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Paris food tripping: your street guide

Paris Street FoodAlthough Paris holidays are often synonymous with the word “food” and the French capital has an excellent culinary reputation, finding good street food in Paris is sometimes harder than you might think. Luckily, help is at hand with our quick and easy guide.

Be discerning about tourist traps

While it seems a shame to start on a negative, it’s worth highlighting that the street food around tourist traps such as the Eiffel Tower and popular destinations like Montmartre can vary hugely in quality. That’s not to say it’s all bad, of course – but it is a warning to exercise your judgement before making what could be an expensive purchase.

From the ridiculous to the sublime

Yes, that sub-heading should be the other way round… Le Marché Raspail, situated on the Left Bank, is one of the French capital’s most chichi shopping experiences. Sunday is organic day, and apparently a good time to do some celeb-spotting. The best thing about this market, however, is the proliferation of food trucks pulled up alongside. Cantine Cali, for one, does an excellent line in burgers topped with Bleu d’Auvergne.

Paris Street FoodFalafel and company

Just to set the record straight, Falafel is not French – but that doesn’t mean it isn’t one of the most coveted food items in Paris. Try one of the restaurants on Rue des Rosiers in the city’s Jewish quarter. L’As du Fallafel comes highly recommended. Along similar lines, another good option is traditional Lebanese food, which naturally includes the falafel but also encompasses favourites such as schawarma, shish taouk(lemon and garlic chicken) and Lebanese pizza. Man’ouché, a small stand next to the Pompidou centreis especially good for the latter.


There are loads of delicious crepe stands in Paris, but, as mention before before, it’s worth taking your time before making a purchase. What should you be looking out for? Well, the simple things really. Are the crepes made freshly or simply reheated? Do the ingredients at the workstation look fresh and washed? Both small things, but they should help ensure you get something tasty. Have a poke around Montmartre train station: Crêperie Josselin is particularly popular.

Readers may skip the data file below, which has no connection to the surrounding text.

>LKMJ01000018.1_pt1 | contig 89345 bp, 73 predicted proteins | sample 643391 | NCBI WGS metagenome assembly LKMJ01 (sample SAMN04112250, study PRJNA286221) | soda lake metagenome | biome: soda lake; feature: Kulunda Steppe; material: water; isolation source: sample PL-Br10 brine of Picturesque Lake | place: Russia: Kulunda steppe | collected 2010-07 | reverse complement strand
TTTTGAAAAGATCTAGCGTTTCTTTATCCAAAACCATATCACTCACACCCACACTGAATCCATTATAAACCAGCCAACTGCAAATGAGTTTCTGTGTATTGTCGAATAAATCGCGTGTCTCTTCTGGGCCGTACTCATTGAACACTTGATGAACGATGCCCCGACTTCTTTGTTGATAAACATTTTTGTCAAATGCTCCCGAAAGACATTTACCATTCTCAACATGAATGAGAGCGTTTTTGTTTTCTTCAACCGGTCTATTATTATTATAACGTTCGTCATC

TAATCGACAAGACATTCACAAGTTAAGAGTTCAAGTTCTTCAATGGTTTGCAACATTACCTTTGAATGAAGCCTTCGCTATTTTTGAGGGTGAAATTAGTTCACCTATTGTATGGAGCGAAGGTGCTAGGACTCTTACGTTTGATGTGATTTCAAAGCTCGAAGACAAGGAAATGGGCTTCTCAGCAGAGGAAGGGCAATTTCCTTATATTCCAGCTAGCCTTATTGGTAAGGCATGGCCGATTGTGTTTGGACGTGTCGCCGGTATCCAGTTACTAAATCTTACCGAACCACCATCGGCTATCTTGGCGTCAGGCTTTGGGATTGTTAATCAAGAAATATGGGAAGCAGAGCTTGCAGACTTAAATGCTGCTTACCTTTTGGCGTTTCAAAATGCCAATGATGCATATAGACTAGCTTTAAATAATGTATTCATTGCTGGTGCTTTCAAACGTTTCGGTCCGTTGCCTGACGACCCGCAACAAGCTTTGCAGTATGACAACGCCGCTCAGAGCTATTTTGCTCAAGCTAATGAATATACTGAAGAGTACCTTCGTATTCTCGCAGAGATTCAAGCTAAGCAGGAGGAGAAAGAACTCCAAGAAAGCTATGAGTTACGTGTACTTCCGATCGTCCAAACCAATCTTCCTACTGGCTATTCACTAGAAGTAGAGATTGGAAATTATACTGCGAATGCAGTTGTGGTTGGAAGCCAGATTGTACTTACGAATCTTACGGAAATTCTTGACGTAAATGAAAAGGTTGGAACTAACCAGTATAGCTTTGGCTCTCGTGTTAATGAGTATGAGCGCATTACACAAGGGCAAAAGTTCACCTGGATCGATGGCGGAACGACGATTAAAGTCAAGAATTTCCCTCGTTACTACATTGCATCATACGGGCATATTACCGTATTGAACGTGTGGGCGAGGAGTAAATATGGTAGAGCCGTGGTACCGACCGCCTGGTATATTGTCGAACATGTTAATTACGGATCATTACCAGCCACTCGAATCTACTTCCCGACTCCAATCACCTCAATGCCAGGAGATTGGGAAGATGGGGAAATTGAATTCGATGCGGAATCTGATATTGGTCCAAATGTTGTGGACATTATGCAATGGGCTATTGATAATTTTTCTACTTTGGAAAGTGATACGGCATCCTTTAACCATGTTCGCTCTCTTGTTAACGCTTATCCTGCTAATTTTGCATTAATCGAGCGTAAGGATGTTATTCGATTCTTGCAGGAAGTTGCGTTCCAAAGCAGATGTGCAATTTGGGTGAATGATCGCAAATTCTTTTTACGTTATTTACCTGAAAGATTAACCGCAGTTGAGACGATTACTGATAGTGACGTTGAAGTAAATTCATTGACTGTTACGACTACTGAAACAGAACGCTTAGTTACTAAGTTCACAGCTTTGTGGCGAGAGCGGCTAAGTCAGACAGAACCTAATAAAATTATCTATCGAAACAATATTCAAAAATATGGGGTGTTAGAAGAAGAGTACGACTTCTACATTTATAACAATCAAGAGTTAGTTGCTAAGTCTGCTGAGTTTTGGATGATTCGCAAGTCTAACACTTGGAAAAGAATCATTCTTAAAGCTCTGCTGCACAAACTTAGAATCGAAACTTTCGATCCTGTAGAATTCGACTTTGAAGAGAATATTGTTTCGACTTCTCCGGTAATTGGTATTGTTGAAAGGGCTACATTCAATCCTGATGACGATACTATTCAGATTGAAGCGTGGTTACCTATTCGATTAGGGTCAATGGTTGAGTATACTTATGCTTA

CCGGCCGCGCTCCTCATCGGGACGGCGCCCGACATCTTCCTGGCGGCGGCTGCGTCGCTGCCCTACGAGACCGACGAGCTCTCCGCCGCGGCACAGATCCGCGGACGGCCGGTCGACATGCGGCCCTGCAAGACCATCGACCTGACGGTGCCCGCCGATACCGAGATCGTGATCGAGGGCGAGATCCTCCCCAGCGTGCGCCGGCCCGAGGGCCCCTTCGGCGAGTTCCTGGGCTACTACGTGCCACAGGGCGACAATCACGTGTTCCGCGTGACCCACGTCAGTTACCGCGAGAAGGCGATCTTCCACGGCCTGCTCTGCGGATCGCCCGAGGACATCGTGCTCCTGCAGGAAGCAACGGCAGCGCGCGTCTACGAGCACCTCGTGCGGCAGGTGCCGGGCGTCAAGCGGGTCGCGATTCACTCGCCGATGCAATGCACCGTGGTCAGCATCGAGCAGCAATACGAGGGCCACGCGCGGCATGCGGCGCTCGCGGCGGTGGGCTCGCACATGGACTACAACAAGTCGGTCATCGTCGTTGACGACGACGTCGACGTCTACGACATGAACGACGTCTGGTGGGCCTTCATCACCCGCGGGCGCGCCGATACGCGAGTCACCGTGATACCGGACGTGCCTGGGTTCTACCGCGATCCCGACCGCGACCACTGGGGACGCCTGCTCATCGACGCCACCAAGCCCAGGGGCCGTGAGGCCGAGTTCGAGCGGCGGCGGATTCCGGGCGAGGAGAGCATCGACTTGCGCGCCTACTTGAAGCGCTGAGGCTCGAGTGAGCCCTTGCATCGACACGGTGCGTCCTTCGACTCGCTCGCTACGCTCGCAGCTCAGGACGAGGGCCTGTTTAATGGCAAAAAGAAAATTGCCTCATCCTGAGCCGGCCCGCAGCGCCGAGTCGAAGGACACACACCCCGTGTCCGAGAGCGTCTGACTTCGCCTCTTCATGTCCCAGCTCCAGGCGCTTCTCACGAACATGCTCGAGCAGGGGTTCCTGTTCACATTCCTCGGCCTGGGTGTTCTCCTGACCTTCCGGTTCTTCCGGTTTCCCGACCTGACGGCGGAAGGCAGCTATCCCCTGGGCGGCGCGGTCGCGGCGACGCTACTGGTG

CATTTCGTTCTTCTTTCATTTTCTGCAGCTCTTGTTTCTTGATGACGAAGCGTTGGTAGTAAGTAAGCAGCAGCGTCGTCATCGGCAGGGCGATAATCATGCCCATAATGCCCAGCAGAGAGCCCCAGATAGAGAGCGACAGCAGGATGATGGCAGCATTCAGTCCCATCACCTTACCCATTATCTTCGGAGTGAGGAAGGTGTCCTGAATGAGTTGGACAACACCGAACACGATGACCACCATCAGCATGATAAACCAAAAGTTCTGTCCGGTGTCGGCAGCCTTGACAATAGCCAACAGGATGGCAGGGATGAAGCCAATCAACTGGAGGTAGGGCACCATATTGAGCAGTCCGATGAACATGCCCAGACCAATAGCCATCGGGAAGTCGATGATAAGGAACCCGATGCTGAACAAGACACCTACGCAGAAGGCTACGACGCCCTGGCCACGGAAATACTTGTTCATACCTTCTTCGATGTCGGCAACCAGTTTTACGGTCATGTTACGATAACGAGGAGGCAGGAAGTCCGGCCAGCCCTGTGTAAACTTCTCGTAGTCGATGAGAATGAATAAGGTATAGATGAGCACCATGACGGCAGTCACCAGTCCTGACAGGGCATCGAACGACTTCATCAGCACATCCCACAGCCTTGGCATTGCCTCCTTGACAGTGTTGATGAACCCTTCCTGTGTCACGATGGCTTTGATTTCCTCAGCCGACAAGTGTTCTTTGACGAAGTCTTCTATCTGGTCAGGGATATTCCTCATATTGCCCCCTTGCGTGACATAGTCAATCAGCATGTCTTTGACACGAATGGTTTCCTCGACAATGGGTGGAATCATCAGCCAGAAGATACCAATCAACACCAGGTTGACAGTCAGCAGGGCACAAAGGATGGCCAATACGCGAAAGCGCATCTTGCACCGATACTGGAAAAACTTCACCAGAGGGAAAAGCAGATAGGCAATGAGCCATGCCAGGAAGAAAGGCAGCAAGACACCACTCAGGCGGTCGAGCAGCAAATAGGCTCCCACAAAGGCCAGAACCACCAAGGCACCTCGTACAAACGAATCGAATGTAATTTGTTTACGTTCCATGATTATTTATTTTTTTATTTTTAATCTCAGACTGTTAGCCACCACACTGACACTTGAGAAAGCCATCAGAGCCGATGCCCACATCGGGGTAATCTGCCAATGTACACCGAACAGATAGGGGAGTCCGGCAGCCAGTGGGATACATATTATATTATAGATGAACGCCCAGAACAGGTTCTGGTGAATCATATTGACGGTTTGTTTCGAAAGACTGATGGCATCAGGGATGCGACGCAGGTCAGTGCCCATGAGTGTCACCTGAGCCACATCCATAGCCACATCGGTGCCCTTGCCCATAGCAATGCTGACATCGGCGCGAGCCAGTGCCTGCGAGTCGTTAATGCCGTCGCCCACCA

Go out and explore

There’s only so much you can learn from a guidebook or a short article like this. Perhaps the best advice is to rely on your nose, while being prepared to take the occasional risk. Bon appétit!

Images by Jennifer Low and Paris by Mouth, used under the Creative Commons license.

About Paula

Paula Krueger considers herself a "baby "chef, not because she cooks for babies, but because she's still learning how to cook. She started this blog after taking Wilton method classes and at that point was more interested in baking. She's since become more interested in learning to cook as her family has grown. She also covers product reviews and travel as well.


  1. shelly peterson says:

    I am sure I will never make it to Paris but one could dream right. Interesting information! I would definitely try some crepes there.

  2. First I’d have to get to Paris. Would love to visit and eat the food.

  3. I would love to see Paris and experience all these wonderful places and sample these foods!